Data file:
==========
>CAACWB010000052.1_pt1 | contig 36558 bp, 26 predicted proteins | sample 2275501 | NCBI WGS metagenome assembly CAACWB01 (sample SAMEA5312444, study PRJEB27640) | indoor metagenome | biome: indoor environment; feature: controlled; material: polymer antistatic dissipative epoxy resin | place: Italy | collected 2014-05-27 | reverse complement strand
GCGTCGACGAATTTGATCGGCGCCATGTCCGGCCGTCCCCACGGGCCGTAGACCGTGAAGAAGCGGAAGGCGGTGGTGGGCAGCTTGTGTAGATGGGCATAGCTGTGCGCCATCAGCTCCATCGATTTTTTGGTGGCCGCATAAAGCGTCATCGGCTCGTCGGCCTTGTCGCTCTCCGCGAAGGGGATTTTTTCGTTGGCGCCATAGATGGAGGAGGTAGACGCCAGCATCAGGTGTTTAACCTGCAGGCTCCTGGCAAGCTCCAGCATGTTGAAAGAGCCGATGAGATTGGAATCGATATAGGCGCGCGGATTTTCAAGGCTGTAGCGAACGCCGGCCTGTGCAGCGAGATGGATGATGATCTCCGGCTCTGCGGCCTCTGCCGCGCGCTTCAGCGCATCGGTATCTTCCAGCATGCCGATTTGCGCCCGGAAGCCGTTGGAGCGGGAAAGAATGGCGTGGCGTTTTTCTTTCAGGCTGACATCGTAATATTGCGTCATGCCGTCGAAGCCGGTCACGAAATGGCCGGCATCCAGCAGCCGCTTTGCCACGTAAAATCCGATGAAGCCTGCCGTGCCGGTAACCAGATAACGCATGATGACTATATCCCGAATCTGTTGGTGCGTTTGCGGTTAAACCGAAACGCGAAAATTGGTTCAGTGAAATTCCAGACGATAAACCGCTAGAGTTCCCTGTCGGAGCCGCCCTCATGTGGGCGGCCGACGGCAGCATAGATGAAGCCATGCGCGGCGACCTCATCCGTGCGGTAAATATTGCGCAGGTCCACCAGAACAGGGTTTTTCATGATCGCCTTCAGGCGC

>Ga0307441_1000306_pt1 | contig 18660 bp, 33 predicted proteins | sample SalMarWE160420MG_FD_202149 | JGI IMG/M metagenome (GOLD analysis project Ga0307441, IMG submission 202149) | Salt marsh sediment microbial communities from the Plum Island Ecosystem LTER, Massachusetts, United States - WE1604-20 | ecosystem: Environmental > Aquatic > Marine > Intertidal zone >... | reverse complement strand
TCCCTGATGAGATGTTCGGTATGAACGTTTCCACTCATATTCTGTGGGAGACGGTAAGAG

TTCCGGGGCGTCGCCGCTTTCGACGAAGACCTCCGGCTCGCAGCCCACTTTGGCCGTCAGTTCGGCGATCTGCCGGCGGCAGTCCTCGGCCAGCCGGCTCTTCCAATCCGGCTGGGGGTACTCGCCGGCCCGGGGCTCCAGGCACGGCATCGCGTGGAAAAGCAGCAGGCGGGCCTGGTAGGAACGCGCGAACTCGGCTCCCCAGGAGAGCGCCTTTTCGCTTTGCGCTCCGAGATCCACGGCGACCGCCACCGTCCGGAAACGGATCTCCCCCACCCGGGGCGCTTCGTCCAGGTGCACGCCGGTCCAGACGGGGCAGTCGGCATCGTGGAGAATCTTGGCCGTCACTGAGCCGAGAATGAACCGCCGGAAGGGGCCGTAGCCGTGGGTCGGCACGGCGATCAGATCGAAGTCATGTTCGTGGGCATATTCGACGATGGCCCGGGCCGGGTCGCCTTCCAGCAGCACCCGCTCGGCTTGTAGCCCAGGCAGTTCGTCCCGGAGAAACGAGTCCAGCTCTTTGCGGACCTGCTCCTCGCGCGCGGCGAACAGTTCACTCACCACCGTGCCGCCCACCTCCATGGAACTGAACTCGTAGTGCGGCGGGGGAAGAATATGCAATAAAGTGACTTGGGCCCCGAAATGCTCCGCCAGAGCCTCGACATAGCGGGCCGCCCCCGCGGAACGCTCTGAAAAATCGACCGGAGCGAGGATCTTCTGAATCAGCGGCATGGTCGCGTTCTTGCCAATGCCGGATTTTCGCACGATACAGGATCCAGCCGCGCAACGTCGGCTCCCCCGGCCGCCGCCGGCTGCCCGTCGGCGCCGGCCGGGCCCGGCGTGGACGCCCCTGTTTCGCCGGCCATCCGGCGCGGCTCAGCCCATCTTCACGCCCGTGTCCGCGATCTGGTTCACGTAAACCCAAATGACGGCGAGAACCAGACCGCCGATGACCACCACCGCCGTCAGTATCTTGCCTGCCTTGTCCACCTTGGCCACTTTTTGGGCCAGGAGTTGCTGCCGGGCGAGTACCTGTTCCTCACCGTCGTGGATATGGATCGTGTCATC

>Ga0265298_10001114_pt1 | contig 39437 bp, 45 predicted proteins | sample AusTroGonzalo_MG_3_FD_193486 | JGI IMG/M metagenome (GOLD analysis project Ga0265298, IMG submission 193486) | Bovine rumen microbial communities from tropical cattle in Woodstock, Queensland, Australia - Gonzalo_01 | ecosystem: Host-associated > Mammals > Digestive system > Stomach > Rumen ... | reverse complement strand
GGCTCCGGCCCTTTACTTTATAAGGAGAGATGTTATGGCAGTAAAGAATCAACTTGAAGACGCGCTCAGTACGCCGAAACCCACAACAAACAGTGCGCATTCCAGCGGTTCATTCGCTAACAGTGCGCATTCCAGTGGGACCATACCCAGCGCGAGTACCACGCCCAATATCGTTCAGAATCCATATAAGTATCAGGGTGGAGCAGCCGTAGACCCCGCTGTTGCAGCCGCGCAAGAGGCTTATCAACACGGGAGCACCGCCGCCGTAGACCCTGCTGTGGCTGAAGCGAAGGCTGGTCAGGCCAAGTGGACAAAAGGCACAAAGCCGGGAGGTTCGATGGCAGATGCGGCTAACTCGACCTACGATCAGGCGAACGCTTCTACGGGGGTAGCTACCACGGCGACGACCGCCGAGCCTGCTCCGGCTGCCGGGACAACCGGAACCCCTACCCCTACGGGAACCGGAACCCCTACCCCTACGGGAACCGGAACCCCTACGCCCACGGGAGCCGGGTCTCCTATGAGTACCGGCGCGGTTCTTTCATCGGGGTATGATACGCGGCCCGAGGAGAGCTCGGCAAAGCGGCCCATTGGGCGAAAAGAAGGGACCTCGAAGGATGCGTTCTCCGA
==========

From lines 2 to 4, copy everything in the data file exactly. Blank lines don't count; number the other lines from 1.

GCGTCGACGAATTTGATCGGCGCCATGTCCGGCCGTCCCCACGGGCCGTAGACCGTGAAGAAGCGGAAGGCGGTGGTGGGCAGCTTGTGTAGATGGGCATAGCTGTGCGCCATCAGCTCCATCGATTTTTTGGTGGCCGCATAAAGCGTCATCGGCTCGTCGGCCTTGTCGCTCTCCGCGAAGGGGATTTTTTCGTTGGCGCCATAGATGGAGGAGGTAGACGCCAGCATCAGGTGTTTAACCTGCAGGCTCCTGGCAAGCTCCAGCATGTTGAAAGAGCCGATGAGATTGGAATCGATATAGGCGCGCGGATTTTCAAGGCTGTAGCGAACGCCGGCCTGTGCAGCGAGATGGATGATGATCTCCGGCTCTGCGGCCTCTGCCGCGCGCTTCAGCGCATCGGTATCTTCCAGCATGCCGATTTGCGCCCGGAAGCCGTTGGAGCGGGAAAGAATGGCGTGGCGTTTTTCTTTCAGGCTGACATCGTAATATTGCGTCATGCCGTCGAAGCCGGTCACGAAATGGCCGGCATCCAGCAGCCGCTTTGCCACGTAAAATCCGATGAAGCCTGCCGTGCCGGTAACCAGATAACGCATGATGACTATATCCCGAATCTGTTGGTGCGTTTGCGGTTAAACCGAAACGCGAAAATTGGTTCAGTGAAATTCCAGACGATAAACCGCTAGAGTTCCCTGTCGGAGCCGCCCTCATGTGGGCGGCCGACGGCAGCATAGATGAAGCCATGCGCGGCGACCTCATCCGTGCGGTAAATATTGCGCAGGTCCACCAGAACAGGGTTTTTCATGATCGCCTTCAGGCGC

>Ga0307441_1000306_pt1 | contig 18660 bp, 33 predicted proteins | sample SalMarWE160420MG_FD_202149 | JGI IMG/M metagenome (GOLD analysis project Ga0307441, IMG submission 202149) | Salt marsh sediment microbial communities from the Plum Island Ecosystem LTER, Massachusetts, United States - WE1604-20 | ecosystem: Environmental > Aquatic > Marine > Intertidal zone >... | reverse complement strand
TCCCTGATGAGATGTTCGGTATGAACGTTTCCACTCATATTCTGTGGGAGACGGTAAGAG